Camp counselors subject to subsections 4(d) and 4(e) of the Illinois Minimum Wage Law.
|(All employees excluded by the County ordinance are also excluded by the City ordinance.)|
|Employers must maintain sufficient personnel and payroll records going back at least five years.||No requirement to retain any records unless named as a respondent to a claim filed under the Ordinance with the County Commission. However, employers will be presumed to maintain sufficient personnel and payroll records going back at least three years.|
|Earliest Use of Paid Sick Leave|
|An employee may begin using sick leave by the 180th day after his start of employment, unless the employer allows use before then.||An employee may begin using paid sick leave the first date upon which he has worked 80 hours within any 120-day period. If the employer chooses, however, it may establish a waiting period that prohibits use of paid sick leave until as late as the 180th day after the employee’s start of employment.|
|Accrual and Carryover|
|Only hours worked within Chicago count.
If the employee ends the year with an odd number of hours of paid sick leave, the number shall be rounded up to the next even number to calculate the number of hours for carryover.
An employee who is rehired by the same employer within 12 months of separation will maintain any previously accrued unused paid sick leave only at the discretion of the employer.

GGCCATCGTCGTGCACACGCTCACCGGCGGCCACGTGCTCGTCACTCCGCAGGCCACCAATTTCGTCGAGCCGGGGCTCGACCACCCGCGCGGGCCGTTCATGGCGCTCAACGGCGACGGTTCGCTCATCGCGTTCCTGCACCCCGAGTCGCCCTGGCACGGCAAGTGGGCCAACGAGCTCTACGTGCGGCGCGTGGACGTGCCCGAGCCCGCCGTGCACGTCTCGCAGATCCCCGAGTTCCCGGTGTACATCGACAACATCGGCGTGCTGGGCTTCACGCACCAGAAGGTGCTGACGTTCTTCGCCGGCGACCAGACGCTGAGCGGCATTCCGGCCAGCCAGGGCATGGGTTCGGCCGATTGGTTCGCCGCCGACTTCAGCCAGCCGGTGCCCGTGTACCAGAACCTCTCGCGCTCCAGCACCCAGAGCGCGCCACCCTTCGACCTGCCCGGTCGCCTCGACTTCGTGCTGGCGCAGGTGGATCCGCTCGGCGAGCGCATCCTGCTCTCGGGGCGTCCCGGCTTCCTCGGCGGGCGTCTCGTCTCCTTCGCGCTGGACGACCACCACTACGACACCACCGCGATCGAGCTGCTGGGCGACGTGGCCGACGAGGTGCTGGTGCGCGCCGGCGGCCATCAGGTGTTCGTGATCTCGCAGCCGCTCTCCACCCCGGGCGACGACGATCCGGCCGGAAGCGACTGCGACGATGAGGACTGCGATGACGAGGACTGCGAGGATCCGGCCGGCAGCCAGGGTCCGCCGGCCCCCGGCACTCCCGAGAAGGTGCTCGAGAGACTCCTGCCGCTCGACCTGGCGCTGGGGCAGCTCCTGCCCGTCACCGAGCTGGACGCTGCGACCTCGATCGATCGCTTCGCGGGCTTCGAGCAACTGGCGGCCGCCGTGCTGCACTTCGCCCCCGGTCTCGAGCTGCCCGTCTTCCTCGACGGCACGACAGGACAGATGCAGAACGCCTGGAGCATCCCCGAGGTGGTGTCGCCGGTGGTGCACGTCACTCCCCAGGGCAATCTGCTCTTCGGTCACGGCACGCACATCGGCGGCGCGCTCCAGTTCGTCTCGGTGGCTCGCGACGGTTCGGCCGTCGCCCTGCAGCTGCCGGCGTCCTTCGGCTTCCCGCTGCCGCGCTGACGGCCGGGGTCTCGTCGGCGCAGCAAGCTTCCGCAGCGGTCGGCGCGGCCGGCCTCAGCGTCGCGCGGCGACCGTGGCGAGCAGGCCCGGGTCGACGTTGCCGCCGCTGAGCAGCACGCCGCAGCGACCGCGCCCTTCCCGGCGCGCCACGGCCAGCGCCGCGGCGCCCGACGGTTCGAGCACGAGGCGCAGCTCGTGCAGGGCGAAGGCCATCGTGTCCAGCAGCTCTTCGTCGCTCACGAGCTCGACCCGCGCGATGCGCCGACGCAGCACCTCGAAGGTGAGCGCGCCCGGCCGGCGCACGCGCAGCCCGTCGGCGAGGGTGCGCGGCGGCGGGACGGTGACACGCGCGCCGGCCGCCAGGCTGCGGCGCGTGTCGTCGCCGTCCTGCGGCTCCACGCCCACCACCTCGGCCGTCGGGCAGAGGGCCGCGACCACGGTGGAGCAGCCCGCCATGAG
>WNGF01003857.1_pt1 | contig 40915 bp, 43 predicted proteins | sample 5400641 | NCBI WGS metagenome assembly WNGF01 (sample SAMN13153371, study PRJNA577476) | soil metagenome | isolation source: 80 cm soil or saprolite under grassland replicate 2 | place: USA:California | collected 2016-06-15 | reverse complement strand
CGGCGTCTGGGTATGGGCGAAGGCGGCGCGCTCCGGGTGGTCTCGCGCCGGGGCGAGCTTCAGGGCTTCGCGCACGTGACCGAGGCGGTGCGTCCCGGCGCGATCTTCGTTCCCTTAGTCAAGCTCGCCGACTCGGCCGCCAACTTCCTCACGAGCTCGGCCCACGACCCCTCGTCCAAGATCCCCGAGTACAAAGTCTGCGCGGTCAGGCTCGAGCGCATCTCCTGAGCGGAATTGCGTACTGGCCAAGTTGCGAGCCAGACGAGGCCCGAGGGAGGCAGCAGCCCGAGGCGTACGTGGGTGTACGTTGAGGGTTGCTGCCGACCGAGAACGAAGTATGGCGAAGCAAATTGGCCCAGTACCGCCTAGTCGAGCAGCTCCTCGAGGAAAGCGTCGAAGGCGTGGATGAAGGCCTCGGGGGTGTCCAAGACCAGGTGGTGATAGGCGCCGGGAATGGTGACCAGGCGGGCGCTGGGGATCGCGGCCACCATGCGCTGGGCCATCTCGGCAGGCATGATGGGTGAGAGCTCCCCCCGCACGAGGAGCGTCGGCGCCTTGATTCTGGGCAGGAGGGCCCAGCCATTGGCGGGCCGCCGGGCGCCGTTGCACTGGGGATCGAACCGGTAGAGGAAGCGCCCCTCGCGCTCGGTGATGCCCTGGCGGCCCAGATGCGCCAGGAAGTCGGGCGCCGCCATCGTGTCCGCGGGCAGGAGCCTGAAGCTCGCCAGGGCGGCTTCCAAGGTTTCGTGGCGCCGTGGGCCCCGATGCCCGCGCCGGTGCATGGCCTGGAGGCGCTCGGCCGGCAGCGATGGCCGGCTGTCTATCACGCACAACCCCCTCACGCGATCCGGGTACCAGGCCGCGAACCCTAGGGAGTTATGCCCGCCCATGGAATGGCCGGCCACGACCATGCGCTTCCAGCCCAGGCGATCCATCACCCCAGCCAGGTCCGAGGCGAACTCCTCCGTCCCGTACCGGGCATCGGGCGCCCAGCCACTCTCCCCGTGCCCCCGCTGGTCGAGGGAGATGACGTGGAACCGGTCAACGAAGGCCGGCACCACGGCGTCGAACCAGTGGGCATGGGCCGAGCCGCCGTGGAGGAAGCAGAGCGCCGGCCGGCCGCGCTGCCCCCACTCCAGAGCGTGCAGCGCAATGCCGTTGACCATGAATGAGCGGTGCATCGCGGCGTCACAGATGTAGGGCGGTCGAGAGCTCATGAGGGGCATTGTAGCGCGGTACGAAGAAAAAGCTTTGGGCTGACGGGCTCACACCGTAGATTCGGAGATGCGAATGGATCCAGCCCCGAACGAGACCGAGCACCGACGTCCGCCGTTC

|Only hours worked within Cook County count.
If the employee’s number of carryover hours results in a fraction, that fraction should be rounded to the next whole number.
An employee who is rehired by the same employer after more than 120 days since the separation is considered to have commenced new employment, and will have to reestablish coverage.
|Recuperation as Acceptable Use of Leave|
|No mention of recuperation as a qualifying use in the Ordinance or rules.||Recuperation from medical care or treatment is a qualifying use.|
|Statute of Limitations for Administrative Claim|
|The employee has three years to file a complaint with the City after the disputed sick leave was not granted, although the City has discretion to accept a complaint filed after that time.||The employee has three years after the employee discovered the alleged violation to file a complaint with the County Commission.|
To the extent an employer has not yet done so, it should immediately:
- Confirm whether it is subject to the ordinance(s). Many political subdivisions of Cook County have opted out of the County ordinance.
- Evaluate whether its current policies sufficiently comply with the new ordinances and, if not, make changes to the policies, distribute those to employees, and obtain written proof that each employee has received the updated policies. Make sure that one policy addresses notice requirements for employees for both foreseeable and unforeseeable absences from work.
- Decide whether it will provide paid sick leave under the accrual or front-loading approach.
- Provide the required notice to employees.
- Post the required notices in the same places as it posts other employment law postings.
- Train supervisory, managerial, and human resources employees on the ordinances’ requirements.
Given the complexity of the ordinances and their interpretive rules, employers should contact experienced counsel for advice on navigating these significant new requirements.